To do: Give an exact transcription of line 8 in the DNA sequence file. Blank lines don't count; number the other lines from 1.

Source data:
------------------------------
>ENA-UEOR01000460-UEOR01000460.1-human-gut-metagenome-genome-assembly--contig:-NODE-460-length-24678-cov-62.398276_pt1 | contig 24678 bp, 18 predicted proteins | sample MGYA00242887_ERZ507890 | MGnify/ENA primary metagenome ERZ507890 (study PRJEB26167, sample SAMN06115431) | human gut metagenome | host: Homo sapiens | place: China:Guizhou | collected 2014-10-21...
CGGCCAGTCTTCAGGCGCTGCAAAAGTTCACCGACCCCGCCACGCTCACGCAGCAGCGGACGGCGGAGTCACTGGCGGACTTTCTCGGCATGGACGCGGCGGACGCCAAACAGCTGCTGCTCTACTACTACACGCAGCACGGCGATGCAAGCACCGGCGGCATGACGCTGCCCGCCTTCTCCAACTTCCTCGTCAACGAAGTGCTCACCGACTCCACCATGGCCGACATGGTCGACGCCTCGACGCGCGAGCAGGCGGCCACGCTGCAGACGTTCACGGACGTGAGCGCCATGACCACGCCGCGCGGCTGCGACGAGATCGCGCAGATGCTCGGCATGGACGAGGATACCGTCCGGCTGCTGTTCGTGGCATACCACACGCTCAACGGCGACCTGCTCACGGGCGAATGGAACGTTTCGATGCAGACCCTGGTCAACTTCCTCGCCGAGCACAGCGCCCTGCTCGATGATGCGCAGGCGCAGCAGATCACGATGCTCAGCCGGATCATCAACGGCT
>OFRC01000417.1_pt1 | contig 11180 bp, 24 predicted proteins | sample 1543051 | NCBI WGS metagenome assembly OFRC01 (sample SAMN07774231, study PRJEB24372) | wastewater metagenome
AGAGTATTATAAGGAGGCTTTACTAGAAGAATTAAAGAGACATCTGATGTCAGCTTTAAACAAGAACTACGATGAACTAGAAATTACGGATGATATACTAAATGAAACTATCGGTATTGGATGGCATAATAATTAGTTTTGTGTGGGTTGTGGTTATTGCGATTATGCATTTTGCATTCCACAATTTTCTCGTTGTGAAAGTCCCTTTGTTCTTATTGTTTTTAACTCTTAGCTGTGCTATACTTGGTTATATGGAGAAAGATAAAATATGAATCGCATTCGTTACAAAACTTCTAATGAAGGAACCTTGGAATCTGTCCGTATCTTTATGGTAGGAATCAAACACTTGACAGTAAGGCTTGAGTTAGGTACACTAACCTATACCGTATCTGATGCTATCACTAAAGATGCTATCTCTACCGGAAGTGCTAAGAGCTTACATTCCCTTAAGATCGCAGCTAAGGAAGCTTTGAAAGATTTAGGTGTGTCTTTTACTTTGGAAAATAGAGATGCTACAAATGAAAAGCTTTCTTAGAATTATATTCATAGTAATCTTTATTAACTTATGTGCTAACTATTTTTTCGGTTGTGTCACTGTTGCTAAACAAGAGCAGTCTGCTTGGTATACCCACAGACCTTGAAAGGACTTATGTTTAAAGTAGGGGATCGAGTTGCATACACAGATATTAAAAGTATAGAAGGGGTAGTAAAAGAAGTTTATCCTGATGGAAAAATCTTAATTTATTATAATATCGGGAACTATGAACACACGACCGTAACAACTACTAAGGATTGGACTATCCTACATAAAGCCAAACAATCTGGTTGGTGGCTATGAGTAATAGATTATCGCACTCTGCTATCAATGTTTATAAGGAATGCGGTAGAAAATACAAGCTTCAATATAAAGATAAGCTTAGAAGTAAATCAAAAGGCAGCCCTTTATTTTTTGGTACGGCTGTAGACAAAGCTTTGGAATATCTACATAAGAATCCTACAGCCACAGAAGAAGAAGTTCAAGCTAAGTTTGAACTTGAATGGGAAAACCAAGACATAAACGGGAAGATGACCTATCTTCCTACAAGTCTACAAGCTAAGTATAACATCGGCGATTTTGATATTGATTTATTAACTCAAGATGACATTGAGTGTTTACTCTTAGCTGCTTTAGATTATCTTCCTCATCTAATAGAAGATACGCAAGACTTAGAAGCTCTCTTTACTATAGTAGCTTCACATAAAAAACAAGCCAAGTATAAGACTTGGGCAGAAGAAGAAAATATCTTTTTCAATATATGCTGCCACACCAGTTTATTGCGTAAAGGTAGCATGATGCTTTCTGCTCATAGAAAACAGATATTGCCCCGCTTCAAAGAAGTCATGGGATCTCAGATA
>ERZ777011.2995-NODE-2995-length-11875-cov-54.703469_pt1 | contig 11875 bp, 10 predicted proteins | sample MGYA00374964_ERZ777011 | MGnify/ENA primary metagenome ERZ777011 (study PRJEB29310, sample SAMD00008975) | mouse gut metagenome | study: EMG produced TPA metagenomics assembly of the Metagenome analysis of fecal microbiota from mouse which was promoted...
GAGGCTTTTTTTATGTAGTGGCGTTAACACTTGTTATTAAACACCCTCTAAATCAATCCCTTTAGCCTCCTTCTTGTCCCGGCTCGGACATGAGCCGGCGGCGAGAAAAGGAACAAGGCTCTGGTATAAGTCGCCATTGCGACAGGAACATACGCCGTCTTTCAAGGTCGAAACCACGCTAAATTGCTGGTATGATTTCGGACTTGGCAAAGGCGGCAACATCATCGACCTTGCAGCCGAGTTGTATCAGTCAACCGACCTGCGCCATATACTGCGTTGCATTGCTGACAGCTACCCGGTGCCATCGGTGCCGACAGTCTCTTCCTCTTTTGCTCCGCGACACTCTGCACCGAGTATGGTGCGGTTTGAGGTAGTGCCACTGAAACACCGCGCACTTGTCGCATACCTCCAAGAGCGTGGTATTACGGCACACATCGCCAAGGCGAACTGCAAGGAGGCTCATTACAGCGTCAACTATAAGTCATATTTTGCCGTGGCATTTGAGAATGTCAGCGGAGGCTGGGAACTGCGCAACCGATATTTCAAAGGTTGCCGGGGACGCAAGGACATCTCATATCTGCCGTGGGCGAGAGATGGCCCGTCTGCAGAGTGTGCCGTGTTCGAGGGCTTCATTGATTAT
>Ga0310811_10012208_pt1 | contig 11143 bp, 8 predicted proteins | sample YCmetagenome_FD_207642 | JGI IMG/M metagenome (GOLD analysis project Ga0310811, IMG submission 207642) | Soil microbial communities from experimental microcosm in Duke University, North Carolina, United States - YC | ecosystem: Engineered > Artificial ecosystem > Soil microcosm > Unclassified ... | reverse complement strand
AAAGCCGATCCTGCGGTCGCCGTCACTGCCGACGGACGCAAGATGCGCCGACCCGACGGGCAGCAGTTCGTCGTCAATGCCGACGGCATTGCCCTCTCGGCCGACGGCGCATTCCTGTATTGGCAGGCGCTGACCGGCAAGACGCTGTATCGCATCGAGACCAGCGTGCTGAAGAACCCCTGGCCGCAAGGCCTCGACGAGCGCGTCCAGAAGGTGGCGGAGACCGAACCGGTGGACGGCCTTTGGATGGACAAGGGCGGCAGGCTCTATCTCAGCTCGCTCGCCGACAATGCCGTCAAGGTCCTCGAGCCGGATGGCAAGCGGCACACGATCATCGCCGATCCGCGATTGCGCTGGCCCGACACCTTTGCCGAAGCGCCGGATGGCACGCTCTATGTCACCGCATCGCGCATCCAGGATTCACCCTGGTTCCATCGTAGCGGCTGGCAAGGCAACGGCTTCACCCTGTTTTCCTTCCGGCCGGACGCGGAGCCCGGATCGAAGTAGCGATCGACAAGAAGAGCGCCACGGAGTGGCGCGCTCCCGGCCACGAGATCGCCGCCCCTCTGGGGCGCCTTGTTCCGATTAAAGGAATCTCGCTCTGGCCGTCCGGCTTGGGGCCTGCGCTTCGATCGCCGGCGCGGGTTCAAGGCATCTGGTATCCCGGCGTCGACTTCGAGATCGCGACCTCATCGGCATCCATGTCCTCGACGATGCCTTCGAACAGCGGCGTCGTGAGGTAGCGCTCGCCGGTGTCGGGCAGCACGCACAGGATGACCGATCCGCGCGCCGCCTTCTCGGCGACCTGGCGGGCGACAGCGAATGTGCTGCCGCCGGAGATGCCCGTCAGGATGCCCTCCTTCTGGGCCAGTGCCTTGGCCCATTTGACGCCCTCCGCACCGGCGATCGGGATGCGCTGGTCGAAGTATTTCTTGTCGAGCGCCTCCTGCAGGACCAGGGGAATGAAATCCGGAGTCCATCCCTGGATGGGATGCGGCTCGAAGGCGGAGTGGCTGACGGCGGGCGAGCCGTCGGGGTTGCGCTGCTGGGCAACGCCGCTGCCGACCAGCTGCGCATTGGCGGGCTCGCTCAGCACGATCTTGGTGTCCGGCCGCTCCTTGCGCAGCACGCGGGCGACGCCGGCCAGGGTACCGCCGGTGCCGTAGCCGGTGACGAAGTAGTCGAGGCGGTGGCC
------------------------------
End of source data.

AAAGCCGATCCTGCGGTCGCCGTCACTGCCGACGGACGCAAGATGCGCCGACCCGACGGGCAGCAGTTCGTCGTCAATGCCGACGGCATTGCCCTCTCGGCCGACGGCGCATTCCTGTATTGGCAGGCGCTGACCGGCAAGACGCTGTATCGCATCGAGACCAGCGTGCTGAAGAACCCCTGGCCGCAAGGCCTCGACGAGCGCGTCCAGAAGGTGGCGGAGACCGAACCGGTGGACGGCCTTTGGATGGACAAGGGCGGCAGGCTCTATCTCAGCTCGCTCGCCGACAATGCCGTCAAGGTCCTCGAGCCGGATGGCAAGCGGCACACGATCATCGCCGATCCGCGATTGCGCTGGCCCGACACCTTTGCCGAAGCGCCGGATGGCACGCTCTATGTCACCGCATCGCGCATCCAGGATTCACCCTGGTTCCATCGTAGCGGCTGGCAAGGCAACGGCTTCACCCTGTTTTCCTTCCGGCCGGACGCGGAGCCCGGATCGAAGTAGCGATCGACAAGAAGAGCGCCACGGAGTGGCGCGCTCCCGGCCACGAGATCGCCGCCCCTCTGGGGCGCCTTGTTCCGATTAAAGGAATCTCGCTCTGGCCGTCCGGCTTGGGGCCTGCGCTTCGATCGCCGGCGCGGGTTCAAGGCATCTGGTATCCCGGCGTCGACTTCGAGATCGCGACCTCATCGGCATCCATGTCCTCGACGATGCCTTCGAACAGCGGCGTCGTGAGGTAGCGCTCGCCGGTGTCGGGCAGCACGCACAGGATGACCGATCCGCGCGCCGCCTTCTCGGCGACCTGGCGGGCGACAGCGAATGTGCTGCCGCCGGAGATGCCCGTCAGGATGCCCTCCTTCTGGGCCAGTGCCTTGGCCCATTTGACGCCCTCCGCACCGGCGATCGGGATGCGCTGGTCGAAGTATTTCTTGTCGAGCGCCTCCTGCAGGACCAGGGGAATGAAATCCGGAGTCCATCCCTGGATGGGATGCGGCTCGAAGGCGGAGTGGCTGACGGCGGGCGAGCCGTCGGGGTTGCGCTGCTGGGCAACGCCGCTGCCGACCAGCTGCGCATTGGCGGGCTCGCTCAGCACGATCTTGGTGTCCGGCCGCTCCTTGCGCAGCACGCGGGCGACGCCGGCCAGGGTACCGCCGGTGCCGTAGCCGGTGACGAAGTAGTCGAGGCGGTGGCC